Presented by Automatic Arts, the workshop and classes are led by Gaga Master Teacher, Or Meir Schraiber, who is a dancer in Ohad Naharin’s internationally renowned Batsheva Dance Company. Gaga is a movement language which Ohad Naharin, one of the world’s preeminent contemporary choreographers, developed over the course of many years and which is applied in daily practice and exercises by the Batsheva Dance Company members. The language of Gaga originated from the belief in the healing, dynamic, ever-changing power of movement. As explained by Naharin, “We explore multi-dimensional movement, we enjoy the burning sensation in our muscles, we are aware of our explosive power and sometimes we use it.  We change our movement habits by finding new ones, we can be calm and alert at once. We become available . . .”

The Gaga Workshop and Classes are part of a new program by Automatic Arts to bring one high quality professional dance workshop to Philadelphia each summer.

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Textbook Definition of Life: Interview with Dan Rothenberg of Pig Iron

Posted July 13th, 2017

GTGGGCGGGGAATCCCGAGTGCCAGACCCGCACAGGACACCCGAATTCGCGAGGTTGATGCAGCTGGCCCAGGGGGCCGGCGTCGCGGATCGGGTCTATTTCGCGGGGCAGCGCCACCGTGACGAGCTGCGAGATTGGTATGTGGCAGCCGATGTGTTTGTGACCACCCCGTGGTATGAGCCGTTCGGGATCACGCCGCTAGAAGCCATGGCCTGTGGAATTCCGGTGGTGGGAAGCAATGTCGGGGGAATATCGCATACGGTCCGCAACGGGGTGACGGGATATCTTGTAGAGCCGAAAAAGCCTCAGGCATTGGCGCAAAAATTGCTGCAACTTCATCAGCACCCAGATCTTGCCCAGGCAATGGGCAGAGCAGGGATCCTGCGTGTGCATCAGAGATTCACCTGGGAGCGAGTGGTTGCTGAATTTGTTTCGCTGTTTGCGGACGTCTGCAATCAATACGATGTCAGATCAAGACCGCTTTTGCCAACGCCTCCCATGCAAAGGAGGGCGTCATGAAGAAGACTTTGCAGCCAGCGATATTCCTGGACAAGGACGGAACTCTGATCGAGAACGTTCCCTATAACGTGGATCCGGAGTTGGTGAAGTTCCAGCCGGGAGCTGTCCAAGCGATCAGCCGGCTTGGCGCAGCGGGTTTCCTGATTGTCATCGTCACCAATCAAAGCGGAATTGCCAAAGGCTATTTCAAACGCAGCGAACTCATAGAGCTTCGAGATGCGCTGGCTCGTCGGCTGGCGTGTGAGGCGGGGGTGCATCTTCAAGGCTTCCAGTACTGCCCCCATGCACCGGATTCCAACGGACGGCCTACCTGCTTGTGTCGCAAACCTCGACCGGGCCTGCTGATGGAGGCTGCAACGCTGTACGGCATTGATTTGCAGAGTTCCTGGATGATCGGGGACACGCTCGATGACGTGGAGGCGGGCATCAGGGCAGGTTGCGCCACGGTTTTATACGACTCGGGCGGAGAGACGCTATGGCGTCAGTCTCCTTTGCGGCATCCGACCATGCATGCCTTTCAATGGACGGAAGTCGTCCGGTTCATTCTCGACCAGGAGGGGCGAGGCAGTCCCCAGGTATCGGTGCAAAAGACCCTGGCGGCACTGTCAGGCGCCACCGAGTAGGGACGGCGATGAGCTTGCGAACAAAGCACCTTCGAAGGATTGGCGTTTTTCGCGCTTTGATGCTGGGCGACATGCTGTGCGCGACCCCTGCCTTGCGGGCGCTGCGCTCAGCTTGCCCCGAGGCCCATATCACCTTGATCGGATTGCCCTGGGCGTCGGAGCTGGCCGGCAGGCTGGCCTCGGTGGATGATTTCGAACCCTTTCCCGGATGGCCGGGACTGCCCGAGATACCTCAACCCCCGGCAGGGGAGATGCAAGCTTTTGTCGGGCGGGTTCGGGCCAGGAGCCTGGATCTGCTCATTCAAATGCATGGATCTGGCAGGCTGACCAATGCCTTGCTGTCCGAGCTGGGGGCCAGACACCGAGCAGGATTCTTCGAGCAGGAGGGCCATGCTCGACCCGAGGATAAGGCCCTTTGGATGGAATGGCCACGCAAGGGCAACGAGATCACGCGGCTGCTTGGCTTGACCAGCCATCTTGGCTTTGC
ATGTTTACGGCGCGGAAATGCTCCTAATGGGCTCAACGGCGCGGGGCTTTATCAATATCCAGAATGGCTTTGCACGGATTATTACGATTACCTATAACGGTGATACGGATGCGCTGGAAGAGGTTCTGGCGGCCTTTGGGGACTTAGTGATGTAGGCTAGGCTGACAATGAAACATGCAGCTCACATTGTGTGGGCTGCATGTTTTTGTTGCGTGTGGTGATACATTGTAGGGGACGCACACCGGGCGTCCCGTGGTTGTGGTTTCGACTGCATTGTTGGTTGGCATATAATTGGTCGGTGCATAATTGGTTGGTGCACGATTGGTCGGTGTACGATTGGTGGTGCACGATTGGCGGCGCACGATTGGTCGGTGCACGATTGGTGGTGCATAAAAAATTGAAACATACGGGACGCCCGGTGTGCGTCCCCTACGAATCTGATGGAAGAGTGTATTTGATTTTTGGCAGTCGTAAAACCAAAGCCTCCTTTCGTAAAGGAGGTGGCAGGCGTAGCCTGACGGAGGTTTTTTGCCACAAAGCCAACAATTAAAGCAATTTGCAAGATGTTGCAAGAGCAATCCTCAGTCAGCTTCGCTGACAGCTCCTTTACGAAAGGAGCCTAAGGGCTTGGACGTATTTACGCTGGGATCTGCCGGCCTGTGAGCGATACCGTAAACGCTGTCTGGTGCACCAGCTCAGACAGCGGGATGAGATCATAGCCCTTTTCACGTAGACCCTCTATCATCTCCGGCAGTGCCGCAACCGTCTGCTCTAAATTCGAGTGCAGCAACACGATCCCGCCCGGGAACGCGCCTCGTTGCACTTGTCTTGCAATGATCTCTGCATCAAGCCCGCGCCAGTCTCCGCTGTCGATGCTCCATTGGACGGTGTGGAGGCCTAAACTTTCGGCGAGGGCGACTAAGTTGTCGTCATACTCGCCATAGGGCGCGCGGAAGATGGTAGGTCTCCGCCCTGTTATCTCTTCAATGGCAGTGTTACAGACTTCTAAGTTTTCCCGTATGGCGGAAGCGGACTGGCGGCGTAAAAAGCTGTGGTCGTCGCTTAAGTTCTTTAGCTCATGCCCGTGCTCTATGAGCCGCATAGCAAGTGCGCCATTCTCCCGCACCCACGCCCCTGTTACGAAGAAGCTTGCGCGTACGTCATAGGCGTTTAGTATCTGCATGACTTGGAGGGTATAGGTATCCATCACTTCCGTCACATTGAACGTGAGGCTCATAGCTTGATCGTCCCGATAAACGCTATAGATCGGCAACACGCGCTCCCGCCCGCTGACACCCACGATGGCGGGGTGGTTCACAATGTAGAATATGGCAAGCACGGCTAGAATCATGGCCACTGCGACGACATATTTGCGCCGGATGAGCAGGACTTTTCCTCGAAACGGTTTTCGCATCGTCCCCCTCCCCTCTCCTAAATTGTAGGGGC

“I think the question ‘Does a machine have a perspective?’ is another way of asking the question ‘What is alive and not alive?'”

Brilliant in their innovation and shining in their craft, the Pig Iron Theater Company has earned its accolades for its artistic excellence. The recipient of several Obie awards, the company never fails to amaze in its fresh, interdisciplinary takes on current events and social themes of the human experience. Dan Rothenberg is one of the founders and artistic directors of Pig Iron, producing their newest work, A Period of Animate Existence. This production has amounted to a huge collaboration between actors, musicians, and a number of choirs, culminating in a show about the human experience of climate change, in the form of a symphony. We caught up with Dan to find out about how the idea for this show came about, and what it’s been like to put it all together.

FringeArts: How did the title A Period of Animate Existence come into being?